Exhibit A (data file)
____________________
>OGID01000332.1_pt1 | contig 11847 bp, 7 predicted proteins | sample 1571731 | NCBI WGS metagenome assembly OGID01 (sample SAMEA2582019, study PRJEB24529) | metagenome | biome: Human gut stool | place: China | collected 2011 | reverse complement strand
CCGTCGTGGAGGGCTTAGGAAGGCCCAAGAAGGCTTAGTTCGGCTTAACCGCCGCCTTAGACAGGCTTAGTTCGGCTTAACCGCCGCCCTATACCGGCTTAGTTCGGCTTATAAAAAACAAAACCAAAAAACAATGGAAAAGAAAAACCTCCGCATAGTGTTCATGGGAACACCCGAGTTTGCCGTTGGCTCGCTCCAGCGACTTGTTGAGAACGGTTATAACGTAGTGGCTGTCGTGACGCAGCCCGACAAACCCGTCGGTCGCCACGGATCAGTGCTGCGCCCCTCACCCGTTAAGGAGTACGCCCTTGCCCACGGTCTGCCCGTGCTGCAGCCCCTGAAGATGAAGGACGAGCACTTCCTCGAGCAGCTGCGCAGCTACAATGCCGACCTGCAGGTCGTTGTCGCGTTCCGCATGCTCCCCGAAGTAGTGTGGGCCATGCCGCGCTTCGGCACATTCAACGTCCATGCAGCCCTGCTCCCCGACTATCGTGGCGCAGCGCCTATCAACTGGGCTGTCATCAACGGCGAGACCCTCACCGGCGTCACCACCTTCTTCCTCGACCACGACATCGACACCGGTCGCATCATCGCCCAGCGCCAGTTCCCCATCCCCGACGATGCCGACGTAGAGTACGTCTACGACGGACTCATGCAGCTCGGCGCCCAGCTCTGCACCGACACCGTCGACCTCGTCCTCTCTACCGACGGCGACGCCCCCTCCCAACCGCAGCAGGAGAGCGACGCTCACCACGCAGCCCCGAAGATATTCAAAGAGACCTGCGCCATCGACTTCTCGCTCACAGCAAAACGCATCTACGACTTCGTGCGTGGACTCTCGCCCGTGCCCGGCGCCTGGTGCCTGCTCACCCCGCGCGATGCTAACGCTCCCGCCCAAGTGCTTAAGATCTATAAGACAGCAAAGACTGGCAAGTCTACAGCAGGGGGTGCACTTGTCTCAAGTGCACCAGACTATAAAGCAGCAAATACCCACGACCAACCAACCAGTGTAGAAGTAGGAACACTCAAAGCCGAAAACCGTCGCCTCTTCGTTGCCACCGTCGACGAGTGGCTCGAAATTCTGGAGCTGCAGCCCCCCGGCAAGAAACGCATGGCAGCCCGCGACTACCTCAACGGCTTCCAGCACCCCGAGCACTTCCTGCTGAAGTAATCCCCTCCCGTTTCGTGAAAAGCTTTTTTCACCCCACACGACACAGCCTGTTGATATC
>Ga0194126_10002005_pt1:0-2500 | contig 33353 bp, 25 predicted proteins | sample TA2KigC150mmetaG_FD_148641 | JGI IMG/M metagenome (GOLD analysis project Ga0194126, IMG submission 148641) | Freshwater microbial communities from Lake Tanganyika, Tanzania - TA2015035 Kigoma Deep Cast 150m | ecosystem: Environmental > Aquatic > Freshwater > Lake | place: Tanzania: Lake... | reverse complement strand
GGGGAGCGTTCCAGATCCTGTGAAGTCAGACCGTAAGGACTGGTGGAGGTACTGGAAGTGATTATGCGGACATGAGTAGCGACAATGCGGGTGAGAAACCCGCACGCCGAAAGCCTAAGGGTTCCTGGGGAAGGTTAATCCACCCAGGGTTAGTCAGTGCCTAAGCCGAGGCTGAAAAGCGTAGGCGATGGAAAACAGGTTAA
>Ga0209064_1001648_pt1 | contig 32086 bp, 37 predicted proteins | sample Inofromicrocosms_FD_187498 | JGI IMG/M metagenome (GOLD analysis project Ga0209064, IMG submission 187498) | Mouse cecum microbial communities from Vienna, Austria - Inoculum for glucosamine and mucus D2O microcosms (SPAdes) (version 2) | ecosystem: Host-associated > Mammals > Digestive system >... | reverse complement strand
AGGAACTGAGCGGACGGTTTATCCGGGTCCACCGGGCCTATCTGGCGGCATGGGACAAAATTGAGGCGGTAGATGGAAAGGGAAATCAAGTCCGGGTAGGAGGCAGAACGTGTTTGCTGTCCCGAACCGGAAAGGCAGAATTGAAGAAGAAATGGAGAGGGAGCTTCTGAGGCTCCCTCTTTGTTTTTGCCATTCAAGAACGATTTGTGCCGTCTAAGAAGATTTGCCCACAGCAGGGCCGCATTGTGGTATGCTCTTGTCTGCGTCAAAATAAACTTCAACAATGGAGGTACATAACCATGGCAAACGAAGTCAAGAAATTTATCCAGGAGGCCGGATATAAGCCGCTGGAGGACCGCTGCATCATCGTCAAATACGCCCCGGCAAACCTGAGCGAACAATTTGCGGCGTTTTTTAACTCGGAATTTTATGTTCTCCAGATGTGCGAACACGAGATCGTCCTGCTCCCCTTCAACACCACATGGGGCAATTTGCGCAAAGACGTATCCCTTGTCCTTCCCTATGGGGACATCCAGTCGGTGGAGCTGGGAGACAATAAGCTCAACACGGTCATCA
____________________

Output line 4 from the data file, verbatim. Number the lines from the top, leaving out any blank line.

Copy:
GGGGAGCGTTCCAGATCCTGTGAAGTCAGACCGTAAGGACTGGTGGAGGTACTGGAAGTGATTATGCGGACATGAGTAGCGACAATGCGGGTGAGAAACCCGCACGCCGAAAGCCTAAGGGTTCCTGGGGAAGGTTAATCCACCCAGGGTTAGTCAGTGCCTAAGCCGAGGCTGAAAAGCGTAGGCGATGGAAAACAGGTTAA